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Archbishop addresses Notre Dame community on ‘moral imperative’ of anti-racism

| Monday, August 24, 2020

Archbishop Wilton Gregory, of the Archdiocese of Washington, D.C., addressed the Notre Dame community virtually Aug. 21 in the inaugural lecture of this fall’s “Building an Anti-Racist Vocabulary” series, hosted by the Klau Center for Civil and Human Rights.

In his lecture, “Anti-Racism as a Moral Imperative,” Gregory spoke to the 110 students enrolled in the course, as well as other students, faculty and alumni who tuned in. Klau Center associate director Dory Mitros Durham moderated the event and posed questions submitted by students to the archbishop.

Gregory’s lecture laid out the history of Catholic leaders’ involvement and inaction in racial justice efforts. Church leaders’ stances on racial justice issues have not been uniformly positive, Gregory said.

Bishops in the 19th century failed to voice support for the anti-slavery movement, Gregory said, and the consequences of that silence are clear in the demographics of the church today.

“Who will ever know the numbers of African American Catholics we might have had if the Catholic Church had publicly and prominently and enthusiastically, jointly chosen to be identified with the anti-slavery movement?”

By the late 20th century, Gregory said the United States Conference of Catholic Bishops (USCCB) had grown bolder in calling for racial justice.

Gregory, who formerly served as president of the USCCB, commended U.S. bishops for their “increasingly direct and forceful” statements condemning racism. However, he said the Church has not done enough for its more than three million Black Catholics.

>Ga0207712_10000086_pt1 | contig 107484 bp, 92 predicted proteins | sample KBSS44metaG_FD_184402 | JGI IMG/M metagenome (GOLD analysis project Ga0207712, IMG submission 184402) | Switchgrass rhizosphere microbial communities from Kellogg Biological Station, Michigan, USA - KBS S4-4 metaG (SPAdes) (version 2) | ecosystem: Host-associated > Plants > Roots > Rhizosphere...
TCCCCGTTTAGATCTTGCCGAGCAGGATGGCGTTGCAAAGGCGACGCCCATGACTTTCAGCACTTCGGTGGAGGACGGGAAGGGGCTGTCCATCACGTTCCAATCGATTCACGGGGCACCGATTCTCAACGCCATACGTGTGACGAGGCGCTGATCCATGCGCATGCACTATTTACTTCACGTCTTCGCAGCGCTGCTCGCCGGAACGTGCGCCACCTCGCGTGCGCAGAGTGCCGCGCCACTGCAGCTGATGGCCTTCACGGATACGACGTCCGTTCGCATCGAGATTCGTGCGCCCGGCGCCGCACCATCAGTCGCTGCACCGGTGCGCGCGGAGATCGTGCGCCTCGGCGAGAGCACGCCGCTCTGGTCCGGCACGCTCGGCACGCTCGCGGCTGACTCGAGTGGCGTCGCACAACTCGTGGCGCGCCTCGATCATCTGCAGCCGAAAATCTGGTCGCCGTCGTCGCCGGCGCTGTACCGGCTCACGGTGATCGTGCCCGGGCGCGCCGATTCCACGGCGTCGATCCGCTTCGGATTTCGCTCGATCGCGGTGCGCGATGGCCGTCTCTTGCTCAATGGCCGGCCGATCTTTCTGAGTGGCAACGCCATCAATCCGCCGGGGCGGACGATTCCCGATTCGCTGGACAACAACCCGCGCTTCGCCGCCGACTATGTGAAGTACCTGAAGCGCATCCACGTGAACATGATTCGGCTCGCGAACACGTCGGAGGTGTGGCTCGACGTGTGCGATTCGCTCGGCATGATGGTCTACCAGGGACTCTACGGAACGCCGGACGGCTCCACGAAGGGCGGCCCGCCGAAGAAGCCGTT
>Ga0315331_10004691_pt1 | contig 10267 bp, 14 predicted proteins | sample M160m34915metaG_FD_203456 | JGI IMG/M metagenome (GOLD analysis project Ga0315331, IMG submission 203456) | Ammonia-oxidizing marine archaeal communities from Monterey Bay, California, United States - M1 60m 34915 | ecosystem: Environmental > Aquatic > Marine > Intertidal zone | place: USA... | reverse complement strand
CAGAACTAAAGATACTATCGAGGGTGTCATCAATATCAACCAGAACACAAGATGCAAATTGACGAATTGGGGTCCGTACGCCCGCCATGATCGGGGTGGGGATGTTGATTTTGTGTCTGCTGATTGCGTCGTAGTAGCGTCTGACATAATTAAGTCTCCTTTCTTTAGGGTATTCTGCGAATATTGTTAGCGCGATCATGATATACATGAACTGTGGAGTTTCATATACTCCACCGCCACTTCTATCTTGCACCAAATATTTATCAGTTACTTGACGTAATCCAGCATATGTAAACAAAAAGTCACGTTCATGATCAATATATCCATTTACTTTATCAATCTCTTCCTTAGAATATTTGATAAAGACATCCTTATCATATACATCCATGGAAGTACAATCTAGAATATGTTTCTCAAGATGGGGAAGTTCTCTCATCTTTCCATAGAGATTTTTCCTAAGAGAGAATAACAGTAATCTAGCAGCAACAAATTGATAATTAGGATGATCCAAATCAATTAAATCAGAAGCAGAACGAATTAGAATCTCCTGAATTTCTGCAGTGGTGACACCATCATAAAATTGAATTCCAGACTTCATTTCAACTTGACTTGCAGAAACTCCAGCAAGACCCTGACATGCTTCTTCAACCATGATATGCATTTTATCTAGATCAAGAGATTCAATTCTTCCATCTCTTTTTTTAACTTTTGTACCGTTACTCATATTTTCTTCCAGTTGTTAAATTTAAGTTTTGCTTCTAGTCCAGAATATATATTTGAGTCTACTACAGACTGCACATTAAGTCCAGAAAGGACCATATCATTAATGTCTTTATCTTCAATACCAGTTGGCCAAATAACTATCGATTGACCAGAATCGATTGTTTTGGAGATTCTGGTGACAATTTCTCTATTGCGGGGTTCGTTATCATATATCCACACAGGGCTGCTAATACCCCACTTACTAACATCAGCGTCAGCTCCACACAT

“All too often the church in our country has been for many a white church, a racist institution,” Gregory said, quoting “Brothers and Sisters to Us,” the bishops’ 1979 pastoral letter.

Gregory shared stories from the course of his ministry, describing the need to center the experiences of Black Catholics. One of only eight Black bishops in the U.S., he said he has witnessed the need for racial reconciliation in the Church time and again.

As the first Black auxiliary bishop in Chicago’s history, Gregory was assigned to preside at the Catholic sacrament of Confirmation for children in predominantly Black parishes on the South Side, but he asked to confirm children across the diocese as well. Gregory told the story of one white parishioner who, after a Confirmation service, told him, “I was prepared not to like you, but my kids like you.”

The experience shaped Gregory’s perspective on the importance of Black role models for all Catholics.

“The need for African American bishops was clearly not limited to the African American community,” Gregory said. “It was for the life and the growth and the development of the whole church.”

Now, Gregory believes it’s a crucial moment for Church leaders to speak out for racial justice. Pointing to current events, he said the U.S. is confronting two viruses at once: COVID-19 and racism.

“[Racism] too destroys lives,” he said. “It destroys the lives of those who are hated — because of their race, their culture, their language, their legal status — and it destroys the lives of those who hate.”

Gregory said the Church has an important role to play in combatting this virus of racism.

“The brutal killing of Mr. Floyd has triggered something in this nation,” he said. “And I think it’s triggered something in the Church, too, that we need to be about this much more aggressively and much more consistently.”

Gregory said he sees young people “on fire” for racial justice as a particular source of hope.

“I bow to my young audience,” he said. “At this moment, because of their concern about racial injustice and racism, probably at a greater level of participation than we have experienced in the past. I’m hopeful. I really am very hopeful that the end result will be a step forward.”

Gregory challenged his audience to look honestly at the Church’s legacy of racism, but he also called on listeners to respond with hope.

“To turn a blind eye to the past is dangerous, but not to see the possibility of a hopeful future is even more dangerous,” Gregory said.

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